(Jan. 5, 2024) Columbia, SC: Following a warning from Southeastern Legal Foundation as part of a legal campaign on college campuses, the University of South Carolina (USC) has taken down its online bias reporting system. In true Orwellian fashion, USC’s Office of Diversity, Equity, and Inclusion encouraged students to “report incidents of bias or hate” to administrators using an online reporting form.
SLF warned USC that such regimes force students to self-censor. Instead of engaging in speech on current affairs and challenging their classmates’ views, students are increasingly forced to remain silent so that they are not labeled bigots by their community. Bias reporting systems like USC’s only make this worse because they encourage students to report anything that offends them to administrators.
As SLF pointed out in its legal demand letter, the USC bias reporting system infringed on students’ First Amendment rights. The university did not even define “hate” or “bias.” That meant that students had no way of knowing what conduct could be reported. By failing to provide any parameters or guidelines, the university gave students broad authority to report each other for engaging in constitutionally protected speech.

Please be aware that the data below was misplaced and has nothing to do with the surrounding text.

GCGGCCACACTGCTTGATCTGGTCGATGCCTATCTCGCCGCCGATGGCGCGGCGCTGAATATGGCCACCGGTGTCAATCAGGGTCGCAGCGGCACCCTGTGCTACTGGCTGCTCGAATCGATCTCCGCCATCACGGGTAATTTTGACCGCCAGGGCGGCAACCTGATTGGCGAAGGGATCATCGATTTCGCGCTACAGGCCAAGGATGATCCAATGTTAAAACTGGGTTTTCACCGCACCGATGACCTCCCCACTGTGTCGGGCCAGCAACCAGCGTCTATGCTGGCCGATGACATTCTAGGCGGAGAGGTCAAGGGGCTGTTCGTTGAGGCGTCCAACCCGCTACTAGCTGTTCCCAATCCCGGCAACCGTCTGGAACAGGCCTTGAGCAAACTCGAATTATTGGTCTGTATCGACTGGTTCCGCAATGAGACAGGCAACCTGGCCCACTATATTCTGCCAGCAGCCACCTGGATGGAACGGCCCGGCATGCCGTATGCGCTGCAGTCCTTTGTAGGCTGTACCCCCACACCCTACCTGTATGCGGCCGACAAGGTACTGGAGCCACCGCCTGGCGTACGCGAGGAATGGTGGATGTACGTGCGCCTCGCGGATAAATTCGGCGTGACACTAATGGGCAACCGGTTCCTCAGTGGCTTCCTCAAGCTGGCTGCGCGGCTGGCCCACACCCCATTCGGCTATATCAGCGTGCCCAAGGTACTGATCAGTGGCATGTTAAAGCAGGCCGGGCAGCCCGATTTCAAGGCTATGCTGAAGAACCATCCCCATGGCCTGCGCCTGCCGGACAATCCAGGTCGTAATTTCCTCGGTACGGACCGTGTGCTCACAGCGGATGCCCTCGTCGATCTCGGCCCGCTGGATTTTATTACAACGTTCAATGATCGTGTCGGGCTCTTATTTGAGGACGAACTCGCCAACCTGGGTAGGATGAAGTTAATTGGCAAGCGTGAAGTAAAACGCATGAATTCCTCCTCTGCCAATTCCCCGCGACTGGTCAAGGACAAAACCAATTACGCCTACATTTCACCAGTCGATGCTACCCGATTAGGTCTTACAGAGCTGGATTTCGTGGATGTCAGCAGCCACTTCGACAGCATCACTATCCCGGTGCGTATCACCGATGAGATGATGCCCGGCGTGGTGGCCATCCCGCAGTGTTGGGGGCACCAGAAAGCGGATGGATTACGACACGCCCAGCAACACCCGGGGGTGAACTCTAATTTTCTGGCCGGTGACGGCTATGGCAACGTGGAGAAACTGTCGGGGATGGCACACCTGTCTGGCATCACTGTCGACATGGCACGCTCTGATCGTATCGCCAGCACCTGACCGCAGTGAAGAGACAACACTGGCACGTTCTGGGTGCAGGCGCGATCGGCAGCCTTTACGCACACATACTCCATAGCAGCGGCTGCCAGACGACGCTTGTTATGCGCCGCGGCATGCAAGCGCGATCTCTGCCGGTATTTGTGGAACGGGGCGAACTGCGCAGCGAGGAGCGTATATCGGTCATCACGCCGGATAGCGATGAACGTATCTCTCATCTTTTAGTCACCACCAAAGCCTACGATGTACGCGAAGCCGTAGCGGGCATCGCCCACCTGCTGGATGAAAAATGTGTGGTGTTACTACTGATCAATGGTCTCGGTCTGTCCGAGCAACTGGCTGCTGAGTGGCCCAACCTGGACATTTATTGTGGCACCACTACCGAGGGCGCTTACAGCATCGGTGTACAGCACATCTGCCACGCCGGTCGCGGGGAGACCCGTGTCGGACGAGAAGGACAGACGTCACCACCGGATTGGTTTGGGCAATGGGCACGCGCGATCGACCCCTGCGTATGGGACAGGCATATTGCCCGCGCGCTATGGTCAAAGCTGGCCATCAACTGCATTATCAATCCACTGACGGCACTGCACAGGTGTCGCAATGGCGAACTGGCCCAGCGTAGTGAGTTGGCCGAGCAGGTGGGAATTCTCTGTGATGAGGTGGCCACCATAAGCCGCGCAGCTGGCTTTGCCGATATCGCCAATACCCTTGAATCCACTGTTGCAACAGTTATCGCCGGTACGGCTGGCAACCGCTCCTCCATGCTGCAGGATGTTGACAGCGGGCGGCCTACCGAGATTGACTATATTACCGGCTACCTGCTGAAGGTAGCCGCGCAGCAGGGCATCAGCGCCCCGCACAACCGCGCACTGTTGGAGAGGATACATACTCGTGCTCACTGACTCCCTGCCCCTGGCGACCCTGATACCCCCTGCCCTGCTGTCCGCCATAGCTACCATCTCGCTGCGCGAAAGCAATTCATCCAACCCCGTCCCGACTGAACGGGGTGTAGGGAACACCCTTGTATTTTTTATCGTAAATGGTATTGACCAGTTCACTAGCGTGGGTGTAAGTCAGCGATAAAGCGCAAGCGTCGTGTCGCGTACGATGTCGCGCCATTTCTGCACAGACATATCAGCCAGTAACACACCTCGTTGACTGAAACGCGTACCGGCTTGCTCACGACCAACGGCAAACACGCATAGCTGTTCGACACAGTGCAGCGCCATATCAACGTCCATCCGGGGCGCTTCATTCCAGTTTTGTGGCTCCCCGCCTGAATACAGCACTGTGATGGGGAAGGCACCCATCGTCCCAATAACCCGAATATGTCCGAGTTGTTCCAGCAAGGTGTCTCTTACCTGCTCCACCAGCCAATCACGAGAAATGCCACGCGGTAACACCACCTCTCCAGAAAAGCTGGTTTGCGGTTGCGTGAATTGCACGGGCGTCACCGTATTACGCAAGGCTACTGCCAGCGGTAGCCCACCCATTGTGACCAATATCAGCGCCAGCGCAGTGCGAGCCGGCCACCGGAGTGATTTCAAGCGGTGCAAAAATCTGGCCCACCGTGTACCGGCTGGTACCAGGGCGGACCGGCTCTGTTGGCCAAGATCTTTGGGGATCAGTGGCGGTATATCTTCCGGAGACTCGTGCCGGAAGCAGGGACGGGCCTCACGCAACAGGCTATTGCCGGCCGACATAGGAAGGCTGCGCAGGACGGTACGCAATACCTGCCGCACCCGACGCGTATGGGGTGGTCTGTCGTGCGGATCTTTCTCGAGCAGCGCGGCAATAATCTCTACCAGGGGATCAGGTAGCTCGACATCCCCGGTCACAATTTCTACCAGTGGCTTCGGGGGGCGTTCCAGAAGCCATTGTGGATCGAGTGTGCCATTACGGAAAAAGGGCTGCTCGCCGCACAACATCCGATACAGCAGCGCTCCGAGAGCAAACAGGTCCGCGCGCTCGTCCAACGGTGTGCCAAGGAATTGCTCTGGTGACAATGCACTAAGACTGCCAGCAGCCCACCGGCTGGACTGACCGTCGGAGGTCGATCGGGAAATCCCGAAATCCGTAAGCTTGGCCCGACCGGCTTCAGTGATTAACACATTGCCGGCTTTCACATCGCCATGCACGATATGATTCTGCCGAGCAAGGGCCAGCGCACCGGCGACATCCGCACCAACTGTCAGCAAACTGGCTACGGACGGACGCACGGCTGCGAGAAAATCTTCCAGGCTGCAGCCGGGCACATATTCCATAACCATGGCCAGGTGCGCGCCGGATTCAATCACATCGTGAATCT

Worse, anyone could submit the reports anonymously, meaning students could accuse each other recklessly or even falsely for engaging in so-called hateful or biased speech. And finally, it was unclear what happened to reports of bias. The university simply said that it would consider an “appropriate institutional response.” Students could thus face a wide range of consequences simply for expressing their views if a classmate found them offensive.
Director of SLF’s 1A Project Cece O’Leary states, “This is a huge win for students everywhere. Conservative and libertarian students have been bullied into silence over the years because their views are in the minority on campus, and anonymous reporting forms only encourage such censorship. We are glad that USC has come to its senses and removed this barrier to free expression on campus.”
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